Specifying Near-source Ground Motions
The workshop examined both the characteristics of near-source horizontal ground motions and the effects of near-source ground motions on bridge response. As the distance to an earthquake source decreases, the intensity of ground motions increases, and this increase in ground motion intensity is incorporated in new USGS maps. However, in addition to their higher intensity, near-source ground motions have certain unique characteristics that are not found at greater distances. The most significant characteristic appears to be a large pulse of long-period motions when an earthquake rupture propagates to-ward a site. Furthermore, this pulse is larger in the direction perpendicular to the strike of the fault than in the direction parallel to the strike. This characteristic of near-source ground motions has been observed in many earthquakes, including most recently in the Northridge and Kobe earthquakes. Preliminary analyses of bridge response presented at the workshop indicate that near-source ground motions may impose unusually large displacement demands on bridge structures. The workshop concluded that traditional ground motion characterizations (i.e., response spectra) may not be adequate in describing near-source ground motions, because the pulsive character of these motions may be more damaging than indicated by the response spectra of the motions. The workshop recommended that additional research be carried out to evaluate more fully the effects of near-source ground motions on bridge response and to incorporate these effects in code design procedures. Until adequate procedures are developed, consideration should be given to evaluating bridge response using site-specific analyses with representative near-source acceleration time histories.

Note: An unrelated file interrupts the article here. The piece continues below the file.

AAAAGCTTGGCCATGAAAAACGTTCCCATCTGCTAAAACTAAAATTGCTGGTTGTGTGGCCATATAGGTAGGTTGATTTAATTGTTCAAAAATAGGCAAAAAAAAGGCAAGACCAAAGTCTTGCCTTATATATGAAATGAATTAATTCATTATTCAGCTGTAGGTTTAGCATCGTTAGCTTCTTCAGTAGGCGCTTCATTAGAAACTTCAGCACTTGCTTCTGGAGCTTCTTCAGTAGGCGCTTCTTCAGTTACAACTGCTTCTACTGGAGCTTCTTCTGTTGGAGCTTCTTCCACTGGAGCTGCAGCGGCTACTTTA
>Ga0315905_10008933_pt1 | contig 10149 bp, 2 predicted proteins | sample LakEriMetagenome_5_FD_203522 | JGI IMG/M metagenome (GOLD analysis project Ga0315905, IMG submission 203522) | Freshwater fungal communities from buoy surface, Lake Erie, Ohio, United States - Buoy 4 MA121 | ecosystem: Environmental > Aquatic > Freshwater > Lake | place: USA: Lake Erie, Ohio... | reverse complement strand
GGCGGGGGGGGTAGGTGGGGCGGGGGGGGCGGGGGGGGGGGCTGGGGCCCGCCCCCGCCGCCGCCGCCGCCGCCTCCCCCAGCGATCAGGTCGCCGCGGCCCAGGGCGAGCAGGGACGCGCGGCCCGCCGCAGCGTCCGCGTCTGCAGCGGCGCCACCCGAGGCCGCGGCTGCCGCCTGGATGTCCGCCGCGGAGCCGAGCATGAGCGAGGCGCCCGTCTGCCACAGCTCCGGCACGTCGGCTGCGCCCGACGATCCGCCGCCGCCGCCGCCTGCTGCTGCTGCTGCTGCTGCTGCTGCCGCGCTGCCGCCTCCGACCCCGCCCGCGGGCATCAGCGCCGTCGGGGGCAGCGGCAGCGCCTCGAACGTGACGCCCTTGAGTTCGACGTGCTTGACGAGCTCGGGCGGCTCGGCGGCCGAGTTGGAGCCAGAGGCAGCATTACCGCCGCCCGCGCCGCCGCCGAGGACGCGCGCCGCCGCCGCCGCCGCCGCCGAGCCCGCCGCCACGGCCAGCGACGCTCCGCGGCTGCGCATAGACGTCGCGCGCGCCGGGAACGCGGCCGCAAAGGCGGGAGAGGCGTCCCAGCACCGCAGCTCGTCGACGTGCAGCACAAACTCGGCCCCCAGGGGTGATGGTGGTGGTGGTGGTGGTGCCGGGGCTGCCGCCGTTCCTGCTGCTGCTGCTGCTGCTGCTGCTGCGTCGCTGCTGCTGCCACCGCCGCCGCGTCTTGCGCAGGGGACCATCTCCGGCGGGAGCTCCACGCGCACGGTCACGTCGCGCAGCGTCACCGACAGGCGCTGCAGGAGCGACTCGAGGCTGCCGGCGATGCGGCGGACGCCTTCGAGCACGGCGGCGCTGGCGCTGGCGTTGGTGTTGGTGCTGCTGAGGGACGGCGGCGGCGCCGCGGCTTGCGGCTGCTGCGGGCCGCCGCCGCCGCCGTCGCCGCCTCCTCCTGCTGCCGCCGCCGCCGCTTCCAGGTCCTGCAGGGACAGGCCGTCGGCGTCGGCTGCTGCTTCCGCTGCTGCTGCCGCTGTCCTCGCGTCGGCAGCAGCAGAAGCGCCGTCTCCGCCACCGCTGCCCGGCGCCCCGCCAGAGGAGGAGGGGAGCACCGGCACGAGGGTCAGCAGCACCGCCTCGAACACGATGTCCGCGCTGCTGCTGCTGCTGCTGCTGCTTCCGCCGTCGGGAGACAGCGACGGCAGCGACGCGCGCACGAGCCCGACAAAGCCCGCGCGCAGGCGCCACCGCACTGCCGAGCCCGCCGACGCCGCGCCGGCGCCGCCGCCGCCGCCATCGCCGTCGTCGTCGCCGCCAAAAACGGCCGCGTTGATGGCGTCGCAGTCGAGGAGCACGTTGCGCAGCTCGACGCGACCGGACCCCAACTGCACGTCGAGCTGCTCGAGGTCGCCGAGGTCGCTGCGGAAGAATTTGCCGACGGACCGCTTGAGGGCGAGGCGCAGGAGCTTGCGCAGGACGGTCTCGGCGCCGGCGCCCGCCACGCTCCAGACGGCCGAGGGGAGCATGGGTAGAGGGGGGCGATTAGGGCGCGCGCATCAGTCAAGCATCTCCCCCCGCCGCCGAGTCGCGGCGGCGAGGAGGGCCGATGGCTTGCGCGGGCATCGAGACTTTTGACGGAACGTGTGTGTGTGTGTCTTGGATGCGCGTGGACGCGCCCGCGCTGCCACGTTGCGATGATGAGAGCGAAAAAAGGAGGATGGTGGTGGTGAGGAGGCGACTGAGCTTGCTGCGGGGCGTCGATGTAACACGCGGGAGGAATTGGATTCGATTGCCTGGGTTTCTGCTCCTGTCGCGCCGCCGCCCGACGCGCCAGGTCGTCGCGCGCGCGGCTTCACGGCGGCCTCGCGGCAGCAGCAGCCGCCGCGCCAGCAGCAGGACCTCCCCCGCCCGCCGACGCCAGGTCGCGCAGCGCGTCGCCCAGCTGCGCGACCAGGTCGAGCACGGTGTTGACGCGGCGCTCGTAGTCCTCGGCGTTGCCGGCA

Specifying Spatial Variations of Ground Motions